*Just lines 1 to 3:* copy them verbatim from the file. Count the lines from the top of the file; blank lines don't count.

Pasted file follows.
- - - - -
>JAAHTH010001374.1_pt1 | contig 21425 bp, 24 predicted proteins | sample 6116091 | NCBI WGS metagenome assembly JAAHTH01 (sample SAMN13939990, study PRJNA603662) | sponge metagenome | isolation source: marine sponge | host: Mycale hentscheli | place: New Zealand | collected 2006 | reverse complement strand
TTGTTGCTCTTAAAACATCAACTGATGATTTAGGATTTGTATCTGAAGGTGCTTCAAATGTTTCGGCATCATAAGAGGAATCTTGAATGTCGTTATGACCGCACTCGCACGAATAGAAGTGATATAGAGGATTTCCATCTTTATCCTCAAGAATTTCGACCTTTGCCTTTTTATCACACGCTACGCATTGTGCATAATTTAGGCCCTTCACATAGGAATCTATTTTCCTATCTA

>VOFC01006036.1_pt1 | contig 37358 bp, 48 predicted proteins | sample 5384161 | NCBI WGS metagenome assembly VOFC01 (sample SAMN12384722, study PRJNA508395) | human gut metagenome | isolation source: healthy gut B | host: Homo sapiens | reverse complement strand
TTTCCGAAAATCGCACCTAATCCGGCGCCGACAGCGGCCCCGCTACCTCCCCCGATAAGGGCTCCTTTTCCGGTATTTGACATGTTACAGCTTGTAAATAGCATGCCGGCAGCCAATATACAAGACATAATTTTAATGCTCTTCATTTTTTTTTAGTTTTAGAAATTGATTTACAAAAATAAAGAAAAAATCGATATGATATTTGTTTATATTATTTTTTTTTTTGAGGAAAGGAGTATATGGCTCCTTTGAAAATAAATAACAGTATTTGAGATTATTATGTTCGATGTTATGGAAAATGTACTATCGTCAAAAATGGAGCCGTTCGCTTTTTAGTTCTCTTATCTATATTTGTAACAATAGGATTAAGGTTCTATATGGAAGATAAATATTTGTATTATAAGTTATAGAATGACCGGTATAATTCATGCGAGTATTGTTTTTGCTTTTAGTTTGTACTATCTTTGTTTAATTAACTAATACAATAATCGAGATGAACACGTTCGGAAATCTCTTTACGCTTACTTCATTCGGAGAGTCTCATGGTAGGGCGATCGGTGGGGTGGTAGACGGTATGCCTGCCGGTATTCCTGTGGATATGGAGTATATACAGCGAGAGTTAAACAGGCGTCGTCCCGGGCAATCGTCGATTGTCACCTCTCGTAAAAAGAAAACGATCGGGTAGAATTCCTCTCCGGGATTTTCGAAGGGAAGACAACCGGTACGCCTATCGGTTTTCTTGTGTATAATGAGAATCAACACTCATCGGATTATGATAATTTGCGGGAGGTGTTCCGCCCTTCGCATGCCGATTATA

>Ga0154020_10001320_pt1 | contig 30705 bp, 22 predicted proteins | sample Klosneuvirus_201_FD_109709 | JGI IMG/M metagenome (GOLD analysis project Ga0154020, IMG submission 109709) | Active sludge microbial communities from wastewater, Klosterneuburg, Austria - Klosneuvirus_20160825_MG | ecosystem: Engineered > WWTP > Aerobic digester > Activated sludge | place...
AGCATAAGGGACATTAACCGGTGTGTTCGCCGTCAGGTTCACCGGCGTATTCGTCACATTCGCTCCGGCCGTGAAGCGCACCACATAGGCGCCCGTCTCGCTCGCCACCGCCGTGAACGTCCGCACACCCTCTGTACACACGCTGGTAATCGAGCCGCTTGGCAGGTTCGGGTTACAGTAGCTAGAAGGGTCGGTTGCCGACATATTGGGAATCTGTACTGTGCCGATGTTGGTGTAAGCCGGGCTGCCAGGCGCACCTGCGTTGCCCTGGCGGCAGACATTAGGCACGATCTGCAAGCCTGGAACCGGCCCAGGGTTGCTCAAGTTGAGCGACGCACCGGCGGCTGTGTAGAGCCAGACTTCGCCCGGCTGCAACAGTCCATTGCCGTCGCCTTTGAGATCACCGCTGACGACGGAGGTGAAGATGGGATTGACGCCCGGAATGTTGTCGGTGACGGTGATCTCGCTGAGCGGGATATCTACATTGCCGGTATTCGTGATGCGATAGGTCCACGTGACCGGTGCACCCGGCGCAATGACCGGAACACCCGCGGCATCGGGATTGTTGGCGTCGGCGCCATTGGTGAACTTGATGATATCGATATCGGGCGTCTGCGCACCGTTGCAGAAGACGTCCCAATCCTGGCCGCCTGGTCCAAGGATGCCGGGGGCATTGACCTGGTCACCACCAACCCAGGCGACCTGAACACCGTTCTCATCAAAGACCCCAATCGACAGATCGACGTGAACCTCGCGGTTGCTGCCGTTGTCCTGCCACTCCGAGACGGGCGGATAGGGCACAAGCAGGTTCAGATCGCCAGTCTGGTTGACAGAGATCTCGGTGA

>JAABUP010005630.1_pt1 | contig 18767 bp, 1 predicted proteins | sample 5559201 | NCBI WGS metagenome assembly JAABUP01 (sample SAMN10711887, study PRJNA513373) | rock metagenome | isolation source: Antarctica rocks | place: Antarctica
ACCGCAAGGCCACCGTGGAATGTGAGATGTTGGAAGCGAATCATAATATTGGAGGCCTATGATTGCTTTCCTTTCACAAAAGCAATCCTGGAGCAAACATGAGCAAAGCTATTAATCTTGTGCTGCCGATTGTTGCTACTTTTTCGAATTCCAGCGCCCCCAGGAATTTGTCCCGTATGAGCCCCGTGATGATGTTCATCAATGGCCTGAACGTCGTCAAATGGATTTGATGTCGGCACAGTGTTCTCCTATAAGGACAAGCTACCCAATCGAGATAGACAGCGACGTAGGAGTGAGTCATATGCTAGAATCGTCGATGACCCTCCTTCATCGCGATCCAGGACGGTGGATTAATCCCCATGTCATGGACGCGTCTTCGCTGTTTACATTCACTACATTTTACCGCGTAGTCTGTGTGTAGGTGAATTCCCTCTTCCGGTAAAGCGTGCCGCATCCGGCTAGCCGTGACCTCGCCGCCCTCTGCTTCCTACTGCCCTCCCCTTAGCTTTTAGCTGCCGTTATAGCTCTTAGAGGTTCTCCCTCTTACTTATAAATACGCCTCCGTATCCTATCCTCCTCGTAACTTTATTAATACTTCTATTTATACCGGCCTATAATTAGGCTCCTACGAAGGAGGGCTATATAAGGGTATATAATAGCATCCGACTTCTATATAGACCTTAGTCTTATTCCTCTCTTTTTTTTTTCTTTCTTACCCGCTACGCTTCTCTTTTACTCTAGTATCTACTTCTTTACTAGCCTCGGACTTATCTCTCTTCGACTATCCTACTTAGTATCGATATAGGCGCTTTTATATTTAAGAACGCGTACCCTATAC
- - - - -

>JAAHTH010001374.1_pt1 | contig 21425 bp, 24 predicted proteins | sample 6116091 | NCBI WGS metagenome assembly JAAHTH01 (sample SAMN13939990, study PRJNA603662) | sponge metagenome | isolation source: marine sponge | host: Mycale hentscheli | place: New Zealand | collected 2006 | reverse complement strand
TTGTTGCTCTTAAAACATCAACTGATGATTTAGGATTTGTATCTGAAGGTGCTTCAAATGTTTCGGCATCATAAGAGGAATCTTGAATGTCGTTATGACCGCACTCGCACGAATAGAAGTGATATAGAGGATTTCCATCTTTATCCTCAAGAATTTCGACCTTTGCCTTTTTATCACACGCTACGCATTGTGCATAATTTAGGCCCTTCACATAGGAATCTATTTTCCTATCTA

>VOFC01006036.1_pt1 | contig 37358 bp, 48 predicted proteins | sample 5384161 | NCBI WGS metagenome assembly VOFC01 (sample SAMN12384722, study PRJNA508395) | human gut metagenome | isolation source: healthy gut B | host: Homo sapiens | reverse complement strand